Within weeks of going on sale, or so it seems, some cars acquire a reputation that, whether founded or not, proves hard to dislodge. Sometimes that reputation is good, and is everything that the maker would have wanted and more, and sometimes it may not be quite so favourable. This does not always, of course, interfere with or even guarantee, the sale success of the vehicle in question. One such car is definitely that which formed the object of my latest test, the Toyota Prius. When the first generation of this car appeared in Europe, it sold in tiny numbers, and attracted little attention, as it was viewed as a small boxy saloon with some slightly odd technology underneath. The second generation, though, quickly attained a high profile for its hybrid technology and became the car for movie stars in Southern California to buy to assuage their consciences and one for the “eco-warrior” that still needed a car in Europe to select. Sales rocketed. Prejudices for and against it rocketed just as quickly. Although I feared that writing about this car might, among enthusiasts, be deemed almost an act of treachery, I decided to press ahead, and report what I found in my recent test.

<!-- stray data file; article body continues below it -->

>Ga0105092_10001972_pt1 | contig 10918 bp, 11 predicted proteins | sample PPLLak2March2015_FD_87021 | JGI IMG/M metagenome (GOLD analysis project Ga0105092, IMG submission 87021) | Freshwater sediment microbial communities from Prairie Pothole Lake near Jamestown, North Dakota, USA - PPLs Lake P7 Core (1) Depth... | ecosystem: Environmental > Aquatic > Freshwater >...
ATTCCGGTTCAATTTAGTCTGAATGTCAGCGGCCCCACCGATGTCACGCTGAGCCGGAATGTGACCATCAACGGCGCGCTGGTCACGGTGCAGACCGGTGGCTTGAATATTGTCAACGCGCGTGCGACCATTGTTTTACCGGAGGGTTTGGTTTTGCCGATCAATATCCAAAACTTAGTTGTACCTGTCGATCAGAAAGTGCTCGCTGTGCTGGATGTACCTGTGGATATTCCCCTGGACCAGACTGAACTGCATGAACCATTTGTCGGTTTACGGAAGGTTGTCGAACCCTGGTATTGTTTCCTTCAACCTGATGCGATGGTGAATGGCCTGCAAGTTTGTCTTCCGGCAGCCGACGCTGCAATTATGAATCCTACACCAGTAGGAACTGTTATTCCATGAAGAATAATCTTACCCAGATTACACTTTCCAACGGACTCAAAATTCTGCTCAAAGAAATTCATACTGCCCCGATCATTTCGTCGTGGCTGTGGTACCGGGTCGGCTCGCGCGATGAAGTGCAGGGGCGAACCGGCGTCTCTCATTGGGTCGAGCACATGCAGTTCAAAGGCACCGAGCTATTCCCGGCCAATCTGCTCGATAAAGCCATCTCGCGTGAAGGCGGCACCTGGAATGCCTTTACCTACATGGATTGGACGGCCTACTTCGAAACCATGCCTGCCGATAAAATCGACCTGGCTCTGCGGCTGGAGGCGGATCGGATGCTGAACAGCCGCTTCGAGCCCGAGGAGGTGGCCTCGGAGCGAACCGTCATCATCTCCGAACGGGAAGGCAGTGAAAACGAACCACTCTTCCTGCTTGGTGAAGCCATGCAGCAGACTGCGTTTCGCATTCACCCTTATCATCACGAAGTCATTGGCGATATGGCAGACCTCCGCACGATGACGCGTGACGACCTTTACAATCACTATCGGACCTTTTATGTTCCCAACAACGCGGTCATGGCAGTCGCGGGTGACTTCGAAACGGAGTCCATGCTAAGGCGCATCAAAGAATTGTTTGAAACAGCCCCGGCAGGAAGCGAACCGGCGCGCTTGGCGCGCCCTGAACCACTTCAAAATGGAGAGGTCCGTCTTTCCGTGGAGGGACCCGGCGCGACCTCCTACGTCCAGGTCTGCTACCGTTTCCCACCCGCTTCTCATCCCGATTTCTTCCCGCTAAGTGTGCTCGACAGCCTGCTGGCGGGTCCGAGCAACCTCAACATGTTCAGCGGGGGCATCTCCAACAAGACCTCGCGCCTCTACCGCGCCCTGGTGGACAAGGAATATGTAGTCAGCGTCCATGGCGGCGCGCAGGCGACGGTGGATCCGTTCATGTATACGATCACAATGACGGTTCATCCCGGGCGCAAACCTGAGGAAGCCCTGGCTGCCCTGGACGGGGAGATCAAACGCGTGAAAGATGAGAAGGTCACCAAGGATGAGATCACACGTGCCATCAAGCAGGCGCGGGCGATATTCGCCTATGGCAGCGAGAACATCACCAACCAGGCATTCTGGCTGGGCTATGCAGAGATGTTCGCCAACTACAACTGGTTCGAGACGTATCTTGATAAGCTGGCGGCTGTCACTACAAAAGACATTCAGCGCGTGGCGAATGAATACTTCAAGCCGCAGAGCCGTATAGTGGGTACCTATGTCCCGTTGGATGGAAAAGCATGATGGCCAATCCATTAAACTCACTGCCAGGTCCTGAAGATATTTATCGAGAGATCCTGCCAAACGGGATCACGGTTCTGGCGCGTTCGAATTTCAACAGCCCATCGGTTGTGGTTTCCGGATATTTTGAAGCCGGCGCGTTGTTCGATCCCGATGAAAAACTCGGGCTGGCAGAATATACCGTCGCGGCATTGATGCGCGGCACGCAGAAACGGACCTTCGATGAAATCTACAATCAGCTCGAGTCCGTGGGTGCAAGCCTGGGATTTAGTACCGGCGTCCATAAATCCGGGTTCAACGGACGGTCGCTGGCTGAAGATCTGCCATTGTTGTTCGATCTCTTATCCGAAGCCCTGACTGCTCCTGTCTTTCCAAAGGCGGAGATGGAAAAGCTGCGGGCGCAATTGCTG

Although Toyota have worked hard to make the Prius as “normal” as they can, there are some differences with a conventional car, and none more so than at start up. You insert the “key” in a slot to the right (on this left hand drive car) of the column, put your foot on the foot brake, and press the “start” button. The dash lights up, and all you hear a click, and that is it. Nothing else. As the car starts on the electric motor only, there is no evidence that movement might be possible. Not, however, before you have selected a gear. On the dash alongside the key slot is the “transmission” lever. By lifting it slightly, flicking left across the gate, you can now select drive (down) or reverse (up), after which the lever returns to the “B” position. If your foot was on the accelerator, the petrol engine will now have fired. However, although you think you have selected a gear, you have not, as the electronic transmission brake, set with a button above the gear selector, will only disengage if your foot is on the foot brake. Best to do that, then after you have fired the engine. There is an added restraint – and this caught me out such that I had to return to the Hertz desk for further instructions – in that there is a foot operated (US style) parking brake as well. That needs to be released before the car will go. It’s quite an eery sensation moving around the car park silently on the electric motor, but once you get to a few km/h, you’re onto petrol, and the car feels and sounds more normal.